Approximately one in five (20 percent) of adolescents experienced MDD in 2021. The prevalence of MDD varied across racial and ethnic groups ranging from 14.5 percent (Black) to 26.5% (mixed race). Compared with white adolescents, those of minority racial/ethnic groups received significantly less treatment and less intensive forms of treatment. For example, only 21.1 percent of mixed-race adolescents with MDD received any form of treatment compared with 45.1 percent of white adolescents.

Thus, during the first full year of the pandemic, there was a significant increase in clinically depressed children and adolescents. However, only about 20 percent of U.S. adolescents diagnosed with MDD received adequate treatment. Demographic, social, and economic factors proved powerful influences on who received treatment, the type of treatment received, and the sufficiency of that treatment. In general, kids with the greatest risk factors received the fewest and least efficacious services.

Effects of School Closures

Another critical factor that emerged from this research is the impact of the closure of schools and the transition to remote schooling. Schools provide important stabilizing and socializing influences on youth through the imposition of routines, opportunities for peer socialization, exposure to non-family role models, participation in extracurricular activities, and team sports. Teachers and school guidance counselors are also mandated reporters who may be the first to notice signs of child abuse. Closure of schools may also increase food insecurity for lower socioeconomic status youth as well as impede access to after-school programs and referrals to community-based child and family resources. In addition to these losses, surveyed youth reported increased stresses related to concerns about the impact on their education, missing out on educational and social opportunities, and being overwhelmed because of having to catch up on missed lessons.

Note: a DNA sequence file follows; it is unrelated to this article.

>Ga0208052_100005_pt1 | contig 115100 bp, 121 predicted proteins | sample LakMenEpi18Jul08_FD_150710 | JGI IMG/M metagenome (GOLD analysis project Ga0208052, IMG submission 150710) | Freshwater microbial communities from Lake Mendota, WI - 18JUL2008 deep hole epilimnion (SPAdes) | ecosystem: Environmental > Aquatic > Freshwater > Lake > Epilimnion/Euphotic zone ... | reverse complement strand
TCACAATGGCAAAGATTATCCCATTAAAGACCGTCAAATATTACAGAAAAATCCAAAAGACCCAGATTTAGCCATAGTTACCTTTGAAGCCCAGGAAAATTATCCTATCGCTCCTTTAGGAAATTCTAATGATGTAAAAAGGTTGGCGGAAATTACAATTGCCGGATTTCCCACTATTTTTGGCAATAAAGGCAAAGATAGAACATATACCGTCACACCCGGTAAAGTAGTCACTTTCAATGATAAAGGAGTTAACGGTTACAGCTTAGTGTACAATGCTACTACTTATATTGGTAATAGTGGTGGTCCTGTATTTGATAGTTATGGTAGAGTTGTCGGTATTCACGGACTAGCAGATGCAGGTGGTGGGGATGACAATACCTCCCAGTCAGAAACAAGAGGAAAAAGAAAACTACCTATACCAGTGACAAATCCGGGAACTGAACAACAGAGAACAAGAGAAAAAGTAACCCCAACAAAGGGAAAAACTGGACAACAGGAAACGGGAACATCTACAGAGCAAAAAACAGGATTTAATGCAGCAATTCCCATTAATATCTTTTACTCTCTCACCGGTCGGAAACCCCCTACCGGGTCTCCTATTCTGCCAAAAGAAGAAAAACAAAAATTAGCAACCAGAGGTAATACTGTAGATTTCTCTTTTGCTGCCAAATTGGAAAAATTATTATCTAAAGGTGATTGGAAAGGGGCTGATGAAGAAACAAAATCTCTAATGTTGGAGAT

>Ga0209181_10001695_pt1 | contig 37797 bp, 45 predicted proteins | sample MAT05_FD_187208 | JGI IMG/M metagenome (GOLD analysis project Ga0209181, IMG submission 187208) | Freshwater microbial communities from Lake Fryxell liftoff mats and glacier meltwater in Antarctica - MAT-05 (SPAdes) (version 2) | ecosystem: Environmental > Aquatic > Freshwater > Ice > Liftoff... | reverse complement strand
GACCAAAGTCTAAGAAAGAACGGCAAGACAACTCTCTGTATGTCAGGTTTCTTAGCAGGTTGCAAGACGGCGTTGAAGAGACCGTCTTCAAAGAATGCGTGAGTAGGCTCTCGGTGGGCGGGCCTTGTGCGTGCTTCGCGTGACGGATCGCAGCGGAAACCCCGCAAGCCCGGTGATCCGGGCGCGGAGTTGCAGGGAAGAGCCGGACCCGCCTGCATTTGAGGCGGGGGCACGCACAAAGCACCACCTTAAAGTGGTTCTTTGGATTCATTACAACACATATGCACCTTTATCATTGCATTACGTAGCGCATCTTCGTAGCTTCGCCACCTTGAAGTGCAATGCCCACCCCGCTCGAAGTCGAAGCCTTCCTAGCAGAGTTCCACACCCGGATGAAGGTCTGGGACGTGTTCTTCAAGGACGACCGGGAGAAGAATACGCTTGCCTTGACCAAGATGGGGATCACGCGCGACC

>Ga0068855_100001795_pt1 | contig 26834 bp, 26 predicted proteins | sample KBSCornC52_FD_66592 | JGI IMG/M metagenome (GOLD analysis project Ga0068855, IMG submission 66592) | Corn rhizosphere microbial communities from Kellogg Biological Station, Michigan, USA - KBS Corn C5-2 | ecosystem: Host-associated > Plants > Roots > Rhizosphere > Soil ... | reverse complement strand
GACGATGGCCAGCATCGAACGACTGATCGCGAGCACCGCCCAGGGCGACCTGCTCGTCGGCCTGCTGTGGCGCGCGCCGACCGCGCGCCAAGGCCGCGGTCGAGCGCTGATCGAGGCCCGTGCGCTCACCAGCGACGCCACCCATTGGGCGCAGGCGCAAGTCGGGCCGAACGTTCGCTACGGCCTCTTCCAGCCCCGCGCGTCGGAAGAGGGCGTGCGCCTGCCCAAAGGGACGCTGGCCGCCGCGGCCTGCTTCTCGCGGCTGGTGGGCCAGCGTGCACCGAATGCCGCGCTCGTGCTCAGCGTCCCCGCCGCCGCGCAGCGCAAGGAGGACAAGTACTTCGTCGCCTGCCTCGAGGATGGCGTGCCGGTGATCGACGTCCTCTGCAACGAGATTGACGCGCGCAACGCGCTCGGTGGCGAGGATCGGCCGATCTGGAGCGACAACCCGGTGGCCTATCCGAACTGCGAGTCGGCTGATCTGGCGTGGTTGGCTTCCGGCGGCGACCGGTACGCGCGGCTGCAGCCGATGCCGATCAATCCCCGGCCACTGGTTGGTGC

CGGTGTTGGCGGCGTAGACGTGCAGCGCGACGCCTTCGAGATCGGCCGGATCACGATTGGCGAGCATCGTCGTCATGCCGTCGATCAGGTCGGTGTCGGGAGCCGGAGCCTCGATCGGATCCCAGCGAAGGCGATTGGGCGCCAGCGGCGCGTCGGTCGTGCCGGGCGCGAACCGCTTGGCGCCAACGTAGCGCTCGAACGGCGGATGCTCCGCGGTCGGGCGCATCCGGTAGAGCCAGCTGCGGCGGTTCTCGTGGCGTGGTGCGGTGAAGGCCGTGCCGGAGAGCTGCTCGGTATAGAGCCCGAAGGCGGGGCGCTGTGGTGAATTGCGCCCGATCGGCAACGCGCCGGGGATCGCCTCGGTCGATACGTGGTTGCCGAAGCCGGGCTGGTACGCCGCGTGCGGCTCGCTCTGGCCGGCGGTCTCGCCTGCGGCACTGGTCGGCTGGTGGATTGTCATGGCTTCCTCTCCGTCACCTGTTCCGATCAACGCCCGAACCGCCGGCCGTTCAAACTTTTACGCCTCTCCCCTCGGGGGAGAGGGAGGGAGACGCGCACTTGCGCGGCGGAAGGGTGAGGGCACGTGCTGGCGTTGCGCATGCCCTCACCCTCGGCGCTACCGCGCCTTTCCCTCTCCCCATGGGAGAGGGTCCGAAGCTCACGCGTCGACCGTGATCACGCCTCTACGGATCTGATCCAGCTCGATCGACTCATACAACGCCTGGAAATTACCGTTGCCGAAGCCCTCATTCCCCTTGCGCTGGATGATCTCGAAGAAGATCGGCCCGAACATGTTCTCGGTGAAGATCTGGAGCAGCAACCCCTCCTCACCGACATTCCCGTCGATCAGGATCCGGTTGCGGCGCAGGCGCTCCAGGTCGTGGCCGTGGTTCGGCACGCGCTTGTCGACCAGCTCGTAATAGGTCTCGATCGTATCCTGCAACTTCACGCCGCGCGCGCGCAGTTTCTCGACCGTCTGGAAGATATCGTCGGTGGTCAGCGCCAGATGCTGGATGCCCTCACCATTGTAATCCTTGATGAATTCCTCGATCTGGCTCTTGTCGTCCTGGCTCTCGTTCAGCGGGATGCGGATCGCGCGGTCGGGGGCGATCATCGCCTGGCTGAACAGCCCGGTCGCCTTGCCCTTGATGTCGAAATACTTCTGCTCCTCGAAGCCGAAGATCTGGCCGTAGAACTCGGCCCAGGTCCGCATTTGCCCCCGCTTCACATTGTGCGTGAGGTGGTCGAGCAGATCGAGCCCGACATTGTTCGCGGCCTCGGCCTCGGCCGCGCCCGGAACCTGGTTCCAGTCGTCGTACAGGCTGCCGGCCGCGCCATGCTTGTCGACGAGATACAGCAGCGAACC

Unlike the de-institutionalization movement of the 1960s to the 1990s, which forcibly transferred a chronic clinical population from inpatient settings to ill-prepared outpatient services, the dramatic increase in youth depression represents a new clinical population that is also not receiving adequate mental health services. The failure to provide adequate treatment to almost 80 percent of depressed youth, especially females, older, mixed-race, and LGBTQ+ adolescents, bodes poorly for the long-term mental health of the COVID-19 generation.

Thus, examination of COVID-19-related increases in adolescent depression underscores the contributions of government policies, education policies, minority status, gender identity, treatment availability, and family stressors to the increased prevalence of major depression in youth and the social inequities in access to adequate treatment. Unfortunately, the current “broken” MH system of care only has a very limited capacity to address most of these factors.